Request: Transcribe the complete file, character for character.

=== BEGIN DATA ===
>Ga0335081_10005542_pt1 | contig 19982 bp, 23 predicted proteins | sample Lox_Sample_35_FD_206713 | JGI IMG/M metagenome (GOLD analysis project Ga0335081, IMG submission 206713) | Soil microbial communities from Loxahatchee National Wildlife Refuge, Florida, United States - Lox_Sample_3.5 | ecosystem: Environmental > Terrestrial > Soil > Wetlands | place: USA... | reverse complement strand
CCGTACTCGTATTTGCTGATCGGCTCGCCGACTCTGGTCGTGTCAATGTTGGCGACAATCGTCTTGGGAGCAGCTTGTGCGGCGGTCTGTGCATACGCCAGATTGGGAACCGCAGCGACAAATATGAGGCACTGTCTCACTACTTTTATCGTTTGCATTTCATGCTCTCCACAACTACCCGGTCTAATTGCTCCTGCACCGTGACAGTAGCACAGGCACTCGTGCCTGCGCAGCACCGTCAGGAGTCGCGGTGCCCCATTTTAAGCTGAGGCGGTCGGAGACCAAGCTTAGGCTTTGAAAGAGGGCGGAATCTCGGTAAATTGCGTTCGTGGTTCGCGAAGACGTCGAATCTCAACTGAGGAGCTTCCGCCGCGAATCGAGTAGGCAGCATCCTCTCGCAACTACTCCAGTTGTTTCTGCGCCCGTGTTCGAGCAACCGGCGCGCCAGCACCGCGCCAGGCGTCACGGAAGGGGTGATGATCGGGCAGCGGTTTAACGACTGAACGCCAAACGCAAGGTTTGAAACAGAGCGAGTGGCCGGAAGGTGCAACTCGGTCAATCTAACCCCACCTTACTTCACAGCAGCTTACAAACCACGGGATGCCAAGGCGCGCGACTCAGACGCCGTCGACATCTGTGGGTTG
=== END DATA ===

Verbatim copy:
>Ga0335081_10005542_pt1 | contig 19982 bp, 23 predicted proteins | sample Lox_Sample_35_FD_206713 | JGI IMG/M metagenome (GOLD analysis project Ga0335081, IMG submission 206713) | Soil microbial communities from Loxahatchee National Wildlife Refuge, Florida, United States - Lox_Sample_3.5 | ecosystem: Environmental > Terrestrial > Soil > Wetlands | place: USA... | reverse complement strand
CCGTACTCGTATTTGCTGATCGGCTCGCCGACTCTGGTCGTGTCAATGTTGGCGACAATCGTCTTGGGAGCAGCTTGTGCGGCGGTCTGTGCATACGCCAGATTGGGAACCGCAGCGACAAATATGAGGCACTGTCTCACTACTTTTATCGTTTGCATTTCATGCTCTCCACAACTACCCGGTCTAATTGCTCCTGCACCGTGACAGTAGCACAGGCACTCGTGCCTGCGCAGCACCGTCAGGAGTCGCGGTGCCCCATTTTAAGCTGAGGCGGTCGGAGACCAAGCTTAGGCTTTGAAAGAGGGCGGAATCTCGGTAAATTGCGTTCGTGGTTCGCGAAGACGTCGAATCTCAACTGAGGAGCTTCCGCCGCGAATCGAGTAGGCAGCATCCTCTCGCAACTACTCCAGTTGTTTCTGCGCCCGTGTTCGAGCAACCGGCGCGCCAGCACCGCGCCAGGCGTCACGGAAGGGGTGATGATCGGGCAGCGGTTTAACGACTGAACGCCAAACGCAAGGTTTGAAACAGAGCGAGTGGCCGGAAGGTGCAACTCGGTCAATCTAACCCCACCTTACTTCACAGCAGCTTACAAACCACGGGATGCCAAGGCGCGCGACTCAGACGCCGTCGACATCTGTGGGTTG